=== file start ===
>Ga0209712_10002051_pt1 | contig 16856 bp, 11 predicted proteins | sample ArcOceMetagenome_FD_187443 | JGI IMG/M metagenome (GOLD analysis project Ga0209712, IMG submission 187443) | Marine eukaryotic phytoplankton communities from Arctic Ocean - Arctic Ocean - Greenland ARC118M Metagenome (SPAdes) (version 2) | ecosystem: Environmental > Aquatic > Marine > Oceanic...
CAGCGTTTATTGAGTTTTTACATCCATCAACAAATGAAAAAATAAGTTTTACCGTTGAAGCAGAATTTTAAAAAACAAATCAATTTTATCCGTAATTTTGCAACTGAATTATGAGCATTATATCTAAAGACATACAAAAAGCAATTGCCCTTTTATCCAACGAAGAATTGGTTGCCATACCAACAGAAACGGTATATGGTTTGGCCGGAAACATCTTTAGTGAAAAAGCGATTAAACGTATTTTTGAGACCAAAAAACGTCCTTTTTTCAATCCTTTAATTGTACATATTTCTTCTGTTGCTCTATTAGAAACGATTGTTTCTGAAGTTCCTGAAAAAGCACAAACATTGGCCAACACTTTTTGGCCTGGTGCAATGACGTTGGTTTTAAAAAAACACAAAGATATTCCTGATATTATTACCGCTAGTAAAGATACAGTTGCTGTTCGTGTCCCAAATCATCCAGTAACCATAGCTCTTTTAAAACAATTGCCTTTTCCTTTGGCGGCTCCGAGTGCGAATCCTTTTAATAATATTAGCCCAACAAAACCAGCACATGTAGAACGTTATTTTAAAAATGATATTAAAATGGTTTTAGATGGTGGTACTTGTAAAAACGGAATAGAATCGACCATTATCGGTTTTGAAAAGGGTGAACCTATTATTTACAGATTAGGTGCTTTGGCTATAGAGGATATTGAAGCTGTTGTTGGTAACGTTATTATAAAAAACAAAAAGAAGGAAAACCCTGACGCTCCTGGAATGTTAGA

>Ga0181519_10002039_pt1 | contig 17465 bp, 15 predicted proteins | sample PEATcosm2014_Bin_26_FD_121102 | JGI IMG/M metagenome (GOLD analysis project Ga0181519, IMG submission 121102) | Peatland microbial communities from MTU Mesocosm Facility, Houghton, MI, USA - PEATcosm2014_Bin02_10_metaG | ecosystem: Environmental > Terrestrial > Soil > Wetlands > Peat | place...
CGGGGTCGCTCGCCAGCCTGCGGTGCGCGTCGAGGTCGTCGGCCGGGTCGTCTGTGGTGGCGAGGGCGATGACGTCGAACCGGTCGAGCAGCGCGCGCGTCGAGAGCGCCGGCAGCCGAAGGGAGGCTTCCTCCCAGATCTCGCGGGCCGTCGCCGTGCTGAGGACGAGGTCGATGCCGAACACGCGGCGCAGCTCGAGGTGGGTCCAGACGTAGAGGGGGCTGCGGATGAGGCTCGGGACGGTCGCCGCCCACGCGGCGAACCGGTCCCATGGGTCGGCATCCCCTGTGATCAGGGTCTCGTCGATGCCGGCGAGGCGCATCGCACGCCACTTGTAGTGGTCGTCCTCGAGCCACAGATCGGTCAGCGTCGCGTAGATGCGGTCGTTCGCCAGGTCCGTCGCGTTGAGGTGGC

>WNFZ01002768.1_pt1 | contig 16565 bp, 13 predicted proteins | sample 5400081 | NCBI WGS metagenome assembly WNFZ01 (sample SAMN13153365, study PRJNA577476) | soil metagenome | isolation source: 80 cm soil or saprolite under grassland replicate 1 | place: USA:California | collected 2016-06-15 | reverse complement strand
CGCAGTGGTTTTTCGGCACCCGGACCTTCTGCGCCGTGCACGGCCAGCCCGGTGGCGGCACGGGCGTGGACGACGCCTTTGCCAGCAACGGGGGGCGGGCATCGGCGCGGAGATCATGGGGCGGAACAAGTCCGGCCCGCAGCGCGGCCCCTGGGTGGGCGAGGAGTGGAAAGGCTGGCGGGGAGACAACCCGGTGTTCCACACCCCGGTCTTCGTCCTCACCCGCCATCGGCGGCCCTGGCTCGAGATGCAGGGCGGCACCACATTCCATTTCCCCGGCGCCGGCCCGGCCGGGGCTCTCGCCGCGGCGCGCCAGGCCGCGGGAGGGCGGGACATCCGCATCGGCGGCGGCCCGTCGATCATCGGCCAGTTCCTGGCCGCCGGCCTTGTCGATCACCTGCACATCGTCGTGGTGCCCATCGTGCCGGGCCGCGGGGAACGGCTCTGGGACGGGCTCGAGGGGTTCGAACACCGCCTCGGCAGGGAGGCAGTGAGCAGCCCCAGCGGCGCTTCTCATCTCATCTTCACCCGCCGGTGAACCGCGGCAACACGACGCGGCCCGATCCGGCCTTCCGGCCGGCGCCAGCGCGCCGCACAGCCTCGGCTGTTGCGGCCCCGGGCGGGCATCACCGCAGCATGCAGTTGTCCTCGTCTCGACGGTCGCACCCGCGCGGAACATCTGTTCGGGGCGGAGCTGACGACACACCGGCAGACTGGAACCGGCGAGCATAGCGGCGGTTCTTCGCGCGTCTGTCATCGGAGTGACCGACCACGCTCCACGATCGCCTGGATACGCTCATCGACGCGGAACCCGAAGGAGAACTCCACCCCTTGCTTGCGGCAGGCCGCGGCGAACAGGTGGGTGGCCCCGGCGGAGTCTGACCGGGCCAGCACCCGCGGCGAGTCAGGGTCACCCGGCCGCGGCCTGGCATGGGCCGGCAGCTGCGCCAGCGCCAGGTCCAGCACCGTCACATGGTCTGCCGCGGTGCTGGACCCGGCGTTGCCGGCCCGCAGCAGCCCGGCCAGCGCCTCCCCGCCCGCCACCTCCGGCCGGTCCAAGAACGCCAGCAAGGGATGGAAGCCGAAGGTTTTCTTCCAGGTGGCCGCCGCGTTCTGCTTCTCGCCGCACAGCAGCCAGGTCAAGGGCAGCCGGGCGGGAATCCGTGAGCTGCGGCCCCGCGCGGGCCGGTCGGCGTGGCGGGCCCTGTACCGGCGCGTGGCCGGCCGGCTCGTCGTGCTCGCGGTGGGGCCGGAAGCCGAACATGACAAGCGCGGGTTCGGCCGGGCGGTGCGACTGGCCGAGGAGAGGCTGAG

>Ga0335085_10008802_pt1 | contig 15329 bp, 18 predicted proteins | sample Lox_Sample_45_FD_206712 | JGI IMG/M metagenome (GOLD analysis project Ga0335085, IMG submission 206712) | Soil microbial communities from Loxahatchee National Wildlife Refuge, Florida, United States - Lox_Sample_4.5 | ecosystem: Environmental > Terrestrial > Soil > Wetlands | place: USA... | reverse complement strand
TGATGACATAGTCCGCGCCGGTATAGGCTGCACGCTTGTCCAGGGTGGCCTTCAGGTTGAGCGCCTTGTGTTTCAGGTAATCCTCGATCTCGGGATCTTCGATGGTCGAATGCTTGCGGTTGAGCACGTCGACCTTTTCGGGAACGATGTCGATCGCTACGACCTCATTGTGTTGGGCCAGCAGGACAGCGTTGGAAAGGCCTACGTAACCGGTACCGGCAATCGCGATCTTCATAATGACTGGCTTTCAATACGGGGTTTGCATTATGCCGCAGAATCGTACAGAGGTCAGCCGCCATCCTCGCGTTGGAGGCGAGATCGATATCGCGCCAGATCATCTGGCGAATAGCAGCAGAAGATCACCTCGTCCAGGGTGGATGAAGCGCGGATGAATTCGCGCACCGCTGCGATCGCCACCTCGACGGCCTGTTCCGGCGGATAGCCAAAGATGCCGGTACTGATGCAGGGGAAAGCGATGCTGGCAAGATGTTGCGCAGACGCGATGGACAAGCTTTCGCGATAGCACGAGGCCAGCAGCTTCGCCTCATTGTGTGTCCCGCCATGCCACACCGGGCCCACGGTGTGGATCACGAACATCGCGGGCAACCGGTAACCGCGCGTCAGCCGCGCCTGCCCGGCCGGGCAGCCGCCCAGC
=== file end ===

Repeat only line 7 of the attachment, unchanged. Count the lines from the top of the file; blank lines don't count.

>Ga0335085_10008802_pt1 | contig 15329 bp, 18 predicted proteins | sample Lox_Sample_45_FD_206712 | JGI IMG/M metagenome (GOLD analysis project Ga0335085, IMG submission 206712) | Soil microbial communities from Loxahatchee National Wildlife Refuge, Florida, United States - Lox_Sample_4.5 | ecosystem: Environmental > Terrestrial > Soil > Wetlands | place: USA... | reverse complement strand